Angeles Arrien, one of my heroes, taught that there were always two plans for every day – her plan, and God’s plan. That certainly applies to our experience in Burkina Faso. I had a plan – Claudine and I. It was a good one. However, the plan that played out has brought new understanding, new insight, new perspectives. The experience intensified my belief that (com)passion and vision are enormous sources of power – – – the kind of power that lights up the room, the kind that is inclusive and expansive. Consider the power of the AProFEn women in the following story.
Recognizing that if women in the village were to feel free to participate in the training AProFEn could provide, the professional women in Association knew they needed to gain the blessing of the Chief. They enlisted a young man from the village who was highly regarded and who could coach them on key norms and expectations. They learned that as guests, they were supposed to be the first to introduce the subject of their visit – but only after drinking water was served which was a sign of acceptance and welcome, and after the Chief authorized that we could speak.
Claudine notes: “At this time, as the lead of our group, I left my chair to sit down on the ground, a sign of humility and respect to the elders who composed the group of the Chief. This was a very surprising but appreciated action, since none of the group believed that, ‘we, women from the town’ would accept to sit down directly on the ground and to get dirty. But this was the ultimate and fundamental behavior we needed to adopt to immediately mark points, and it was done.”
The group explained their aims, which were to empower the whole village, even though they would be working with women. They articulated their intention that working with women did not mean working against men, rather “empowering men through women.” They conveyed their conviction that the entire village would benefit from the training that the village women would receive.
They clearly stated that they sought strong commitment, protection and support of men in the village in order for their work to be successful and concluded, “We seek authorization and recognition of who has the incontestable right and power. Because like a well-known proverb in our setting: ‘No stranger should show up without authorization or permission of whom may give it.’ “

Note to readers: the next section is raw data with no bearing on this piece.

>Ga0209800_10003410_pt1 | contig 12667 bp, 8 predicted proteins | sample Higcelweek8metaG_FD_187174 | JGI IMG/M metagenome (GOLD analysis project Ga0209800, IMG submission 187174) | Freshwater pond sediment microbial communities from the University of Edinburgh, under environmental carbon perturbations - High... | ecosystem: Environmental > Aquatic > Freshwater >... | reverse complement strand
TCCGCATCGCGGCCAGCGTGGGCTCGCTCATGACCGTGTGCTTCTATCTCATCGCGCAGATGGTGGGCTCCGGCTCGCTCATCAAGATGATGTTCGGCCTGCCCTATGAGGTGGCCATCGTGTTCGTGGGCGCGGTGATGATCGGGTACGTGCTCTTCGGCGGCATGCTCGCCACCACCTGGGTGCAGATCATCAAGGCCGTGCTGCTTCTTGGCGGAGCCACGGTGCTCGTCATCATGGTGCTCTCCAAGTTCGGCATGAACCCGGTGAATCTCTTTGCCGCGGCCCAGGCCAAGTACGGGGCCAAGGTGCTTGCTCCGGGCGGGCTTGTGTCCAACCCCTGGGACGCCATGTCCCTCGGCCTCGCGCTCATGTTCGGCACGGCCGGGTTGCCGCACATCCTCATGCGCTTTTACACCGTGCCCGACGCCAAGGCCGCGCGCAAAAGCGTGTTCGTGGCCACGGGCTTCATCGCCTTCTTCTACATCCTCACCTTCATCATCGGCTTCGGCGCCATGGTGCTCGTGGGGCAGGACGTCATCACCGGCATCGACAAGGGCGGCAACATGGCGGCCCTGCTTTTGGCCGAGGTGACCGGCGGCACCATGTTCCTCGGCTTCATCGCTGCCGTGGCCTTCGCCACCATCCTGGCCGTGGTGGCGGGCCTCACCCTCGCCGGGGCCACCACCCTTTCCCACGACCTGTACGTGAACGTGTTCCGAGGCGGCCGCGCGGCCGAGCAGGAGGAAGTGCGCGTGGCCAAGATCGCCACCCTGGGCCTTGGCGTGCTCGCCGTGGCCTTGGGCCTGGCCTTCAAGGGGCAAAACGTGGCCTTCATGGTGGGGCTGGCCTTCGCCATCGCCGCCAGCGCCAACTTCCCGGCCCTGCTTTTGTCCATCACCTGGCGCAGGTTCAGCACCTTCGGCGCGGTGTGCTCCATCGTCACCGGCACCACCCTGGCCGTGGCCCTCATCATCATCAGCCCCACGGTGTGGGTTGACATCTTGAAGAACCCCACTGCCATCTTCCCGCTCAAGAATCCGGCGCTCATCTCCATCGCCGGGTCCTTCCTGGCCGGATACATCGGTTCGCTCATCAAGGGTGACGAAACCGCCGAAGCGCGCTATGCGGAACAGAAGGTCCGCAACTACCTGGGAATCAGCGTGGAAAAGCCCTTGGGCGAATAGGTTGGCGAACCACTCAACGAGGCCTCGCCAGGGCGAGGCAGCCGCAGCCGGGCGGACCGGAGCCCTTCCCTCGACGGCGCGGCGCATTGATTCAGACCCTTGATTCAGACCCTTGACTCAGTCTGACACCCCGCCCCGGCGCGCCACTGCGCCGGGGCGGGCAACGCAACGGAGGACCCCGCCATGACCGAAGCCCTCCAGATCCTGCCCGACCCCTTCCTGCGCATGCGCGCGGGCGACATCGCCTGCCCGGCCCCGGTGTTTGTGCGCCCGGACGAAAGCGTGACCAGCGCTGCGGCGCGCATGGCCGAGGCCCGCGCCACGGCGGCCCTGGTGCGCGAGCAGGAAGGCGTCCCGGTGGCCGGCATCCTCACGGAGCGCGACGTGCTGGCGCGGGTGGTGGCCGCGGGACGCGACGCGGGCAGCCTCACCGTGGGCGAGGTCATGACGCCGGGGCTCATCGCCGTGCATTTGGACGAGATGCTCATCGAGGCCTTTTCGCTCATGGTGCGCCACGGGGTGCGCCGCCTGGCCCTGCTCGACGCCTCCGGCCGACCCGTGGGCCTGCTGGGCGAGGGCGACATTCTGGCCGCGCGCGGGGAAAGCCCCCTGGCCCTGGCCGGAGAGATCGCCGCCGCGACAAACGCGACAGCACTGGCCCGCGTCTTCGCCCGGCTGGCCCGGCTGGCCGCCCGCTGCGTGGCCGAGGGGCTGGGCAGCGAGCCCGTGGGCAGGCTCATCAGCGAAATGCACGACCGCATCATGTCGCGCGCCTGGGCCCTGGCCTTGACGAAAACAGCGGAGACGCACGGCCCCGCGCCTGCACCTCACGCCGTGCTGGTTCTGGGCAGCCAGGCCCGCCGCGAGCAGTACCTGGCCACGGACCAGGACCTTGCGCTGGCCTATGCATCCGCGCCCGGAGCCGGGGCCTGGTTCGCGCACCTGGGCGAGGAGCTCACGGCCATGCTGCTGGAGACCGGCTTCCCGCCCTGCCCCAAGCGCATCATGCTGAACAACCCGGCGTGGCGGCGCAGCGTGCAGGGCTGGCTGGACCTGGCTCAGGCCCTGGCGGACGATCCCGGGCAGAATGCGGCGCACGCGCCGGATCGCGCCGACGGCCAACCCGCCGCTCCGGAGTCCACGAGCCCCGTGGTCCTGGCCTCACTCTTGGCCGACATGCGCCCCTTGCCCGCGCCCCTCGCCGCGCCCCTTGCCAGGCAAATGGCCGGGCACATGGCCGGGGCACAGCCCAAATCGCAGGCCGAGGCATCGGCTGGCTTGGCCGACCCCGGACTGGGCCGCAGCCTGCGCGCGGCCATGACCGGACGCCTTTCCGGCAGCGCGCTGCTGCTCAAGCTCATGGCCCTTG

These women knew the meaning of interdependence. They demonstrated inclusive, expansive power! They gained the trust of the Chief. They gained his respect ~ and he responded by entering into partnership with them by giving them land on which they could construct a building for their training. They reveal the power of partnership, power that engages others and expands the potential creativity and energy.
Global Community will be created as we weave together the unique strengths of every culture, when we grow beyond current assumptions of “power over” one another, and engage the potential of “power with” one another. Bill Easterly, economics professor at NYU, challenges us to move beyond the prevailing stereotypes of “wise technocrats from the West and helpless victims from the Rest.” (The Tyranny of Experts)
Creating Global Community requires embracing new understanding of power and deeper understanding of leadership. The vision of what this looks like is all around us, as we can see from the examples above. It is encompassed in Nelson Mandela’s description of how the chief of his village invited all (men) to gather when a decision needed to be made that would affect all. The chief’s job was to convene, listen, and learn. (The Long Road to Freedom)
The vision is reflected in the wisdom of the African women in the story above who sought out the tribal chief, and the chief who responded to their initiative.
Arriving in Burkina Faso on the eve of massive resistance to a “power over” regime, and concluding our journey at the future home of AProFEn which represents a very different, a very generative sort of power – was an incredible experience for me. It both challenges and inspires me – – – to continue to nurture “global community.”